- New to Meditation
An Online Fundraiser to Support Buddhist Global Relief
The Bay Area is coming together again this year for an online version of the Walk to Feed the Hungry in support of Buddhist Global Relief, an organization that directly addresses hunger and poverty around the world and in the US. This year, in addition to making an online donation, there will be two ways to participate in the Walk:
1) Make a Mindful Movement Pledge
Pledge to do an activity in support of the Action to Feed the Hungry. The activity might be walking or cycling, for example. Just create a fundraising page to participate! Share your Mindful Movement Pledge, and encourage other folks to donate in support of your efforts.
2) Join our Buddhist Action to Feed the Hungry online gathering
On Saturday, October 3rd, from 1 to 3 p.m. Pacific Time, we will get together online to hear from our host temples: Berkeley Buddhist Monastery, Berkeley Buddhist Temple, and Berkeley Zen Center. We’ll also enjoy video of Mindful Movement activities, and hear from BGR Executive Director Kim Behan and from Venerable Bhikkhu Bodhi, the Founder and Chair of BGR. Zoom links are available on the Berkeley Action page very soon.
Your generous donation will support Buddhist Global Relief’s work to feed the hungry, to educate children in need, to support sustainable agriculture, and to empower vulnerable women. You may also choose to give directly through the BGR website at buddhistglobalrelief.org/donate.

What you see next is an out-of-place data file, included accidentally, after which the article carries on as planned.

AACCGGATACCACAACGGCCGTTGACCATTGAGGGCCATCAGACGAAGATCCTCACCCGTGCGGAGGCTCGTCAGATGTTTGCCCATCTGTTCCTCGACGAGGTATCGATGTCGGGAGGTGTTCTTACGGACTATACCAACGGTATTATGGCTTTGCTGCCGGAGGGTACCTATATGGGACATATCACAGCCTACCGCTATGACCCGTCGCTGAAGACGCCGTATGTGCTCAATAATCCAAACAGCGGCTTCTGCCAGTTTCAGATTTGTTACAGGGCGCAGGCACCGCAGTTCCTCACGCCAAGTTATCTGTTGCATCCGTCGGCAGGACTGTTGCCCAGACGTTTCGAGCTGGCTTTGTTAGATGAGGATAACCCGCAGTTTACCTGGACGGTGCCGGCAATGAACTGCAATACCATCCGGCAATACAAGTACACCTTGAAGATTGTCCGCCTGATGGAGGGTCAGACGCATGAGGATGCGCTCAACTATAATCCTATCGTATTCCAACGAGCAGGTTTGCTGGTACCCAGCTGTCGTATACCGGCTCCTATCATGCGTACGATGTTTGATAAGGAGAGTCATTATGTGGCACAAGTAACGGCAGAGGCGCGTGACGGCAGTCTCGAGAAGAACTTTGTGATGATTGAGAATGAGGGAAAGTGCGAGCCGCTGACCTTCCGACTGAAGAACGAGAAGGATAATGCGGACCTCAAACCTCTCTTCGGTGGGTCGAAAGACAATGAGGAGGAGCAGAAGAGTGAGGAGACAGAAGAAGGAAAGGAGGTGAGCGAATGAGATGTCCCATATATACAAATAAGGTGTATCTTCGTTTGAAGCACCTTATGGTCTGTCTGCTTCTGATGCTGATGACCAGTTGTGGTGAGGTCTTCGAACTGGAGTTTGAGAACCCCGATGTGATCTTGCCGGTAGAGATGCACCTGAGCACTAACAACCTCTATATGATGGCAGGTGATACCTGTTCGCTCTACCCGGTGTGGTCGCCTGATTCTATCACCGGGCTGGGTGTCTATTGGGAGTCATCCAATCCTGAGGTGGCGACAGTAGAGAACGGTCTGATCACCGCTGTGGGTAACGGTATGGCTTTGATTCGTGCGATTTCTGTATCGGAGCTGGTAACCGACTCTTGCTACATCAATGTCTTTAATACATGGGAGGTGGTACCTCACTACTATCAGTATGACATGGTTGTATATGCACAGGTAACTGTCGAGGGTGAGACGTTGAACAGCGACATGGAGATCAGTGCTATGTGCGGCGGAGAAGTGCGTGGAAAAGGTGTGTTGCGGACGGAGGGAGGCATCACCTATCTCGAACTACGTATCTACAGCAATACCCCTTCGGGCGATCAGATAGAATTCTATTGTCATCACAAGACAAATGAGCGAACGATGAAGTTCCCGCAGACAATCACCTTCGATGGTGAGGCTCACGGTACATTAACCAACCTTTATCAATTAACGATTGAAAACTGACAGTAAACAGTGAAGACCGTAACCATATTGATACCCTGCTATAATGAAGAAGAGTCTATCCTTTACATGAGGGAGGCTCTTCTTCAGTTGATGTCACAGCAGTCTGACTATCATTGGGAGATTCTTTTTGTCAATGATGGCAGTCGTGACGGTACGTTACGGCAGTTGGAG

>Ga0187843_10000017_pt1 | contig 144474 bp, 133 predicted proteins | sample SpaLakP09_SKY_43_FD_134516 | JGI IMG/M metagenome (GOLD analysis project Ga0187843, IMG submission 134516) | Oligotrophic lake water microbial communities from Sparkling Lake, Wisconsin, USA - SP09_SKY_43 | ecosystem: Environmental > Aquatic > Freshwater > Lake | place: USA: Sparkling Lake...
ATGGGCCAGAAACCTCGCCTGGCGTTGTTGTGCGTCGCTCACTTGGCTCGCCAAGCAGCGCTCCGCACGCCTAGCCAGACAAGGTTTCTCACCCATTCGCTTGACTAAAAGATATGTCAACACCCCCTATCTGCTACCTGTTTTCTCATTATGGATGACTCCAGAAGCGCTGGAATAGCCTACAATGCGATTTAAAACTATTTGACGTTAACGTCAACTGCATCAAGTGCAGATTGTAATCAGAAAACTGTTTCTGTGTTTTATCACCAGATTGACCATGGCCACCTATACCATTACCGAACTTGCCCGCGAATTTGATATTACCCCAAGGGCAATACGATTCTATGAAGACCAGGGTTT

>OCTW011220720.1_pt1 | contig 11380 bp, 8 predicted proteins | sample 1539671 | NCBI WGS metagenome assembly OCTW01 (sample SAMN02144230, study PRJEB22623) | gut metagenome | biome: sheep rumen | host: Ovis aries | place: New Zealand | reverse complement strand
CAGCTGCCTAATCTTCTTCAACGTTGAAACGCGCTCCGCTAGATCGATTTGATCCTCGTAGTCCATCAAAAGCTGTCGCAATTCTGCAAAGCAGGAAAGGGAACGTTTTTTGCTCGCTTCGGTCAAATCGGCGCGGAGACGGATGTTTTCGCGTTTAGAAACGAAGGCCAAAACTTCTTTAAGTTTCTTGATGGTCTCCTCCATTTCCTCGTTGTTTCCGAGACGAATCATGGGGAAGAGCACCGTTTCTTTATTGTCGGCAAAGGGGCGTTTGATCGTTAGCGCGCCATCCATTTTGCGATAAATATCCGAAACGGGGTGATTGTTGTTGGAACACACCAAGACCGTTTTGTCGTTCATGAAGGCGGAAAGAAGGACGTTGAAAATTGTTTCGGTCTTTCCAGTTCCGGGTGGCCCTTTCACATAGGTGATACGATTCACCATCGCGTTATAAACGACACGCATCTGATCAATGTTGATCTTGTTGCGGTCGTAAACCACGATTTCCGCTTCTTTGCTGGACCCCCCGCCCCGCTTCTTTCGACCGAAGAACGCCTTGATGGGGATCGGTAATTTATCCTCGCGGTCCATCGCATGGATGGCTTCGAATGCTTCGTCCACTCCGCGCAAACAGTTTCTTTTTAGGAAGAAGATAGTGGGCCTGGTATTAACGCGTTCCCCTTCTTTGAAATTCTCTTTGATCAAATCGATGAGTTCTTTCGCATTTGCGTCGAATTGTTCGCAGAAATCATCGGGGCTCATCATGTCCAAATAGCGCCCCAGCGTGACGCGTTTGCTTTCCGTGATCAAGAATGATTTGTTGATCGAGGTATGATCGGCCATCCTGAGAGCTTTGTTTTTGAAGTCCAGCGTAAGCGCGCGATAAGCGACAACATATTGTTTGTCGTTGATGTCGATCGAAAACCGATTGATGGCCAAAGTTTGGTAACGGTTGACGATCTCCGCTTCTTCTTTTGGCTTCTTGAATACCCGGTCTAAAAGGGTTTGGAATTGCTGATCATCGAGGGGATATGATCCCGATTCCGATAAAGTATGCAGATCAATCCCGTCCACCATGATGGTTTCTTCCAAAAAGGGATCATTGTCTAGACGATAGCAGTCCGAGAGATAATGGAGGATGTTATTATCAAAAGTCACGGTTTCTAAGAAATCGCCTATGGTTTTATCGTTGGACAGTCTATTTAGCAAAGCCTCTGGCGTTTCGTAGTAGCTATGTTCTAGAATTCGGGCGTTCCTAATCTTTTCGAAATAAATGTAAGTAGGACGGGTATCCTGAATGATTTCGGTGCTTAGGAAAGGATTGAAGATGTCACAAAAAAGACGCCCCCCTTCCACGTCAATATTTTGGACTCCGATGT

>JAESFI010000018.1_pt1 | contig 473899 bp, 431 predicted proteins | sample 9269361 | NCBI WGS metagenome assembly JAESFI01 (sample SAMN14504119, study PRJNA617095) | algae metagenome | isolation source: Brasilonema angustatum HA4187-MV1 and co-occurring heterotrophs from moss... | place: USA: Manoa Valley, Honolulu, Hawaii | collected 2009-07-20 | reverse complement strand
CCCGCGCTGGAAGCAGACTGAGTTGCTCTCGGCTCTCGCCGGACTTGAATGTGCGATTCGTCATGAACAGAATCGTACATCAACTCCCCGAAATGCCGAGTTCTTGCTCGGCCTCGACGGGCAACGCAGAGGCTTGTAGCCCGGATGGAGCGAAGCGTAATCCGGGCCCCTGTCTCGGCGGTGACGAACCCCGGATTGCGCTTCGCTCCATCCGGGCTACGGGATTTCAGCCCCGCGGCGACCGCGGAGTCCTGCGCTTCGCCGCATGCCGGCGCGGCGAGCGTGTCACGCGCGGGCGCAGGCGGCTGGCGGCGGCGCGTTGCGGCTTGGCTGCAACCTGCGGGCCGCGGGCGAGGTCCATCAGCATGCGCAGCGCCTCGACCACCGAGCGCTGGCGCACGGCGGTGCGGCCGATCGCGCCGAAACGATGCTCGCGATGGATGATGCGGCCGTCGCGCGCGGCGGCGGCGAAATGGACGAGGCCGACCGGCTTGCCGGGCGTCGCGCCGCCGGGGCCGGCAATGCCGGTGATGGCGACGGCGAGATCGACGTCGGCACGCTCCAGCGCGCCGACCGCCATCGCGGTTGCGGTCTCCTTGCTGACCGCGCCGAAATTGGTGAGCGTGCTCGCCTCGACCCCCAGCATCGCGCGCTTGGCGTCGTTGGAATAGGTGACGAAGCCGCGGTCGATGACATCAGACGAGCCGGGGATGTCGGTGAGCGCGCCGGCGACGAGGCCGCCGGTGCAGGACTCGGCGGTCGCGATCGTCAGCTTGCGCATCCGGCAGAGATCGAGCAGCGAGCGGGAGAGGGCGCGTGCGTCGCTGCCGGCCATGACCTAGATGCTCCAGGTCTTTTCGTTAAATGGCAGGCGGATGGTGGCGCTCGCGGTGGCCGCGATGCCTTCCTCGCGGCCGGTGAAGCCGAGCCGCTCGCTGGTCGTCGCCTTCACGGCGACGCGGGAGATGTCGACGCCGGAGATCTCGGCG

Suppressed 2020: The Fight To Vote
by Robert Greenwald
(Director of Outfoxed, Walmart: The High Cost of Low Price, and Making A Killing: Guns Greed and the NRA)
A short, powerful documentary about the growing threat of voter suppression to our 2020 election. Deeply personal accounts from voters of color across the state of Georgia reveal deliberate, widespread voter suppression in the 2018 midterm election where Stacey Abrams fought to become the first Black female governor in the U.S. Polling place closures, voter purges, missing absentee ballots, extreme wait times and voter ID issues were in full effect again during the 2020 primaries and are on-going across the country right now, all disproportionately affecting Black Americans and minorities from casting their ballots. Now, amidst a global health crisis, the cruel weaponization of vote-by-mail restrictions has turned the constitutional right to vote into a choice between life and death. Suppressed 2020 is a call to action against the calculated, unconstitutional and racist attacks intended to suppress the right to vote in America